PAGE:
The energy crunch and high energy prices facing the South African industry has led smelter engineering firm Metix, a subsidiary of German group SMS Siemag, to offer the furnaces industry energy-recovery systems.
Metix has developed power-saving solutions that enable cogeneration and that are suitable for the local market.
Cogeneration is characterised by the simultaneous production of electricity and heat from a single fuel source, such as natural gas, biogas, biomass, coal, oil or waste heat.
“Combined heat and power (CHP) is an integrated energy system, which can be modified, depending on the requirements of the end-user,” says Metix deputy sales director Klaus Schmale.
Owing to their higher efficiency, CHP systems use less fuel to produce a given energy output.
Within the ferroalloy production sector, different types of submerged arc furnaces (SAFs) are applicable: open, semiclosed and closed. The last two are suited for energy recovery.
Within the semiclosed type furnace, carbon monoxide (CO) and hydrogen (H2) are generated but directly burned completely owing to sufficient false air, which enters the furnace through the doors and presribed openings.
Therefore, huge amounts of fully combusted offgas with a high amount of sensible heat is generated – on average it reaches temperatures of about 650 ºC.
The offgas of closed type furnaces is even hotter (up to 1 800 ºC) and contains large amounts of chemical energy in terms of CO and H2. The low calorific-value (LCV) is usually one-third of the LCV of natural gases.
Metix plans to generate power with a process gas-fired boiler combined with a turbine and a generator unit.
“The boilers burn LCV process gas in a combustion chamber. Our standardised boiler is a two-pass boiler. The first pass is the combustion chamber and the heat exchangers (superheater, evaporators and economisers) are located in the second pass.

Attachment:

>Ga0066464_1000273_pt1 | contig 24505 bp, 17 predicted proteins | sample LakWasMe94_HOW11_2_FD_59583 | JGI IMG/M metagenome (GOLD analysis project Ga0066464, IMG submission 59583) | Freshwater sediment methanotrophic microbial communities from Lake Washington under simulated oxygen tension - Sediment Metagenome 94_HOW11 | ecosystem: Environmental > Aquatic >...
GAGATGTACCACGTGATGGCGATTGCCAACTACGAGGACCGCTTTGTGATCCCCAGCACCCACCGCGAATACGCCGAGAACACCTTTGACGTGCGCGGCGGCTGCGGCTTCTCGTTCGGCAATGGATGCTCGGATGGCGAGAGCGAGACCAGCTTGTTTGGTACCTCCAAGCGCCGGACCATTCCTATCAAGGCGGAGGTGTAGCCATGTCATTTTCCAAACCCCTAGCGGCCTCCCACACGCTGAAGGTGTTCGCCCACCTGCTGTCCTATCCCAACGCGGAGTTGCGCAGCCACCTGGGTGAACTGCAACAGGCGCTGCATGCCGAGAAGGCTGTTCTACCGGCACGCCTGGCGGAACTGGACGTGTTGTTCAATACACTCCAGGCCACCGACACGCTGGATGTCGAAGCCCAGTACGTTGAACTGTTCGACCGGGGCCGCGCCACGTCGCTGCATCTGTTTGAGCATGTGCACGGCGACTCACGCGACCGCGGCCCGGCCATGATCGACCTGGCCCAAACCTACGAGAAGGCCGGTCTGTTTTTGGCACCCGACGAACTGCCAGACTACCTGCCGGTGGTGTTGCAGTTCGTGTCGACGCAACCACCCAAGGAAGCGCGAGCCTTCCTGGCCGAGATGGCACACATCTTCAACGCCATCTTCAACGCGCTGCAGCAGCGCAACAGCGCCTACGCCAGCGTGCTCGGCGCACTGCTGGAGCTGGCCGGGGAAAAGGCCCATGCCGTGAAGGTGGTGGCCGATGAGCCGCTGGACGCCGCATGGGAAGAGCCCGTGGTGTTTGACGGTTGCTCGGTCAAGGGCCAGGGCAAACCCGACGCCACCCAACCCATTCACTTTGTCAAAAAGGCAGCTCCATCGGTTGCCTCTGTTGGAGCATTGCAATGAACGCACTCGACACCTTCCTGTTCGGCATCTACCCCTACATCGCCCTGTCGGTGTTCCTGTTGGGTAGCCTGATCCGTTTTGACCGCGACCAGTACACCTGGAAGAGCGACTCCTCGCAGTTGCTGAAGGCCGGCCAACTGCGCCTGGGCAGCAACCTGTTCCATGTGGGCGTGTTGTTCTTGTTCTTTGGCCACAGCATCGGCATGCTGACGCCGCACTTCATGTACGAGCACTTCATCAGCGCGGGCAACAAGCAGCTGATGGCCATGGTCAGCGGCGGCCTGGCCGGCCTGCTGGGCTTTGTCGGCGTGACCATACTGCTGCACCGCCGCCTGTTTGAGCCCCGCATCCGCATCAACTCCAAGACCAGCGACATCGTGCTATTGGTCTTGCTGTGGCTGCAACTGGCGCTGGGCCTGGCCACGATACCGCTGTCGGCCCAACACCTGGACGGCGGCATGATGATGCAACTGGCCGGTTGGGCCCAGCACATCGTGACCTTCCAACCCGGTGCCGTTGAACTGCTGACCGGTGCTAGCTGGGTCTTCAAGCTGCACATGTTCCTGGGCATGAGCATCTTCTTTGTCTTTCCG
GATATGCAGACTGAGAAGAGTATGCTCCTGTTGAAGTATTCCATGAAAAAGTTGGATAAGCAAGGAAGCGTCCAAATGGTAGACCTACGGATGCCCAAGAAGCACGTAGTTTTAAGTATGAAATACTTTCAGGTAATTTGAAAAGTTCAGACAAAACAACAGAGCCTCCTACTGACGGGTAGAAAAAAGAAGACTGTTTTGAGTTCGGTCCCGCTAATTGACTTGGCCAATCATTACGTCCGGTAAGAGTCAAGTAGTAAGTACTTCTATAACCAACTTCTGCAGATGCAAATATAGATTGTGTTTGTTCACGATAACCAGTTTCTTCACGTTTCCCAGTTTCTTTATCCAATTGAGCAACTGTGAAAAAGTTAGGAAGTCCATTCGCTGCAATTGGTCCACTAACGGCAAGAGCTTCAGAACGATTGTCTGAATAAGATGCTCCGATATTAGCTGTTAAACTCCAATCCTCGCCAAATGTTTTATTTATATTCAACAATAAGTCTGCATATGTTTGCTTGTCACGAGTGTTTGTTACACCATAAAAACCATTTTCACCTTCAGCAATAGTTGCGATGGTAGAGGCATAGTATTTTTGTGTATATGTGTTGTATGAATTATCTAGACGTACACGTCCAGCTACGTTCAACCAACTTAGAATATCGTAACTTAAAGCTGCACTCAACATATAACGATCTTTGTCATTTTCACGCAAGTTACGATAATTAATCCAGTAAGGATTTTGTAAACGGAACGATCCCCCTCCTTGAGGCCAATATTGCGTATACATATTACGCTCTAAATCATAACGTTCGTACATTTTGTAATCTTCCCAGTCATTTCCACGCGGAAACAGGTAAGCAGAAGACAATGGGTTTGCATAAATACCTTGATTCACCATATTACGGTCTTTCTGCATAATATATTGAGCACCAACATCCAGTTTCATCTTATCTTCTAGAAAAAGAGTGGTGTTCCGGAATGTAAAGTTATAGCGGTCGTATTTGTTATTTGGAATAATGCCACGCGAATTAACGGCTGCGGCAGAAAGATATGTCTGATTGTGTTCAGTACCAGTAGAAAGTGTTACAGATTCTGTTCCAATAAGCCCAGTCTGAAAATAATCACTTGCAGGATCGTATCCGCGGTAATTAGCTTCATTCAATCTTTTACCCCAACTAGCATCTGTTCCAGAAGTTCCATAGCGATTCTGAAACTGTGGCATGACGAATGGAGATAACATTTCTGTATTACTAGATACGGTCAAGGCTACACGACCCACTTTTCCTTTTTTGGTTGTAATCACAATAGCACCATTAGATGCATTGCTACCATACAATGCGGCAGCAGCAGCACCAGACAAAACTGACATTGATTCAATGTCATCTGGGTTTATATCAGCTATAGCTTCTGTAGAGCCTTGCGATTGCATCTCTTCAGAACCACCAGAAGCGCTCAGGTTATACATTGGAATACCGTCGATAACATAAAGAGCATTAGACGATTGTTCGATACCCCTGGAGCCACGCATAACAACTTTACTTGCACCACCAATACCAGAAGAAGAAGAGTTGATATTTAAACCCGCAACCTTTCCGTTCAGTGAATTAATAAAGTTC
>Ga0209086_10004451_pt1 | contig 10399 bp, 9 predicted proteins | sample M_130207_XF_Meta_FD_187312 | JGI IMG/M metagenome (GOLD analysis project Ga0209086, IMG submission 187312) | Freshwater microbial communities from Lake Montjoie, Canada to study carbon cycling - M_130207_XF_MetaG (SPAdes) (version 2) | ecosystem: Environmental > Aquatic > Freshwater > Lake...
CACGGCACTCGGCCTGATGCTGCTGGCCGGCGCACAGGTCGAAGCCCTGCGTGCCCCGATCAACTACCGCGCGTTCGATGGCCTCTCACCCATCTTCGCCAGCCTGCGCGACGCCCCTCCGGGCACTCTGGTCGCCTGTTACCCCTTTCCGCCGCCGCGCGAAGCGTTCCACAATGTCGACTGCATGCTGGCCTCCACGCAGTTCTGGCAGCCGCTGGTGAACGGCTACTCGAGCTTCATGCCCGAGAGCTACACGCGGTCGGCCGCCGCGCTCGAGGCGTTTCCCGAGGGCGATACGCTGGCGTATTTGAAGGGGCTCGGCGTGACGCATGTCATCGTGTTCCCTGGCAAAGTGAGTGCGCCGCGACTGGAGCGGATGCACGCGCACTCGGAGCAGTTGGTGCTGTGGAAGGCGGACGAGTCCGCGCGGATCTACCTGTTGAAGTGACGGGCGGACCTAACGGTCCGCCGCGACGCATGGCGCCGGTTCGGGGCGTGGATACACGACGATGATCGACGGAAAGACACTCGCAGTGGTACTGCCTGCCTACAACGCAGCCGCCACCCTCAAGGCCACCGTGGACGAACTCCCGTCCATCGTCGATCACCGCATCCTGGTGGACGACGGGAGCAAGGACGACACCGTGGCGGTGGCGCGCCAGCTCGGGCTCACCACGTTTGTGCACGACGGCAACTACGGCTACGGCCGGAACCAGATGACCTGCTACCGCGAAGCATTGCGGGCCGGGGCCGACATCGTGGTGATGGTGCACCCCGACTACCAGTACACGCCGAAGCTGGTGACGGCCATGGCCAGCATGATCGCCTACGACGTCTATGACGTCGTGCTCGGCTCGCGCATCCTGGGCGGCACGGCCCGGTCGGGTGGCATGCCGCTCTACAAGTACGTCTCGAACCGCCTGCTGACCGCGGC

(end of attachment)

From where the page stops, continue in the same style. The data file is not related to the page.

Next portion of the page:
“The thumb rule for efficiency is 33% and the superheated steam runs the turbine island to produce steam. Boilers using up to 360 t/h of steam at 540 ºC can typically produce 20 MW to 160 MW of electrical energy,” states Schmale.
Metix says Turkey-based ferrochrome producer Eti Krom has ordered this type of energy- recovery solution from Metix for use in two semiclosed ferrochrome SAFs. Each furnace is equipped with one waste-heat boiler.
The system is expected to start up early in 2013 and will produce steam, which will be used in a steam turbine with an attached power- generation unit to produce 5 MW of electrical energy.
With this system, Eti Krom expects an amortisation period of less than three and a half years.
Beside the closed type SAF, the 650 ºC offgases of semiclosed type SAFs can be used for energy recovery.
“Up to 40% of the energy spent during smelting in a furnace leaves with the offgas. These offgases are always hot and are mostly bursting with energy; Metix offers energy-recovery systems for steelmaking, as well as for ferroalloy production, which will save up to 55% of the waste energy,” says Schmale.
The waste energy of an operating plant, which is not normally used but heats up the environment instead, can save other energy sources and, in turn, reduce energy costs.
Using the waste heat of process gas also reduces carbon dioxide emissions, which further reduces the amortisation period for Eti Krom.
Metix plans to produce its own electricity from waste energy.
“A directly controllable and constant price gives you an advantage, compared with using electricity from the grid and from a power supplier that is increasing its prices,” says Schmale.
As a service supplier, Metix will also provide training for internal and external plants using its CHP technology.
The company also plans to approach State-owned power utility Eskom to present the features of the technology and to discuss how it can help overcome the shortfall in electrical energy.
Metix hopes that Eskom will support the introduction of the energy-recovery system as part of its range of energy-saving initiatives.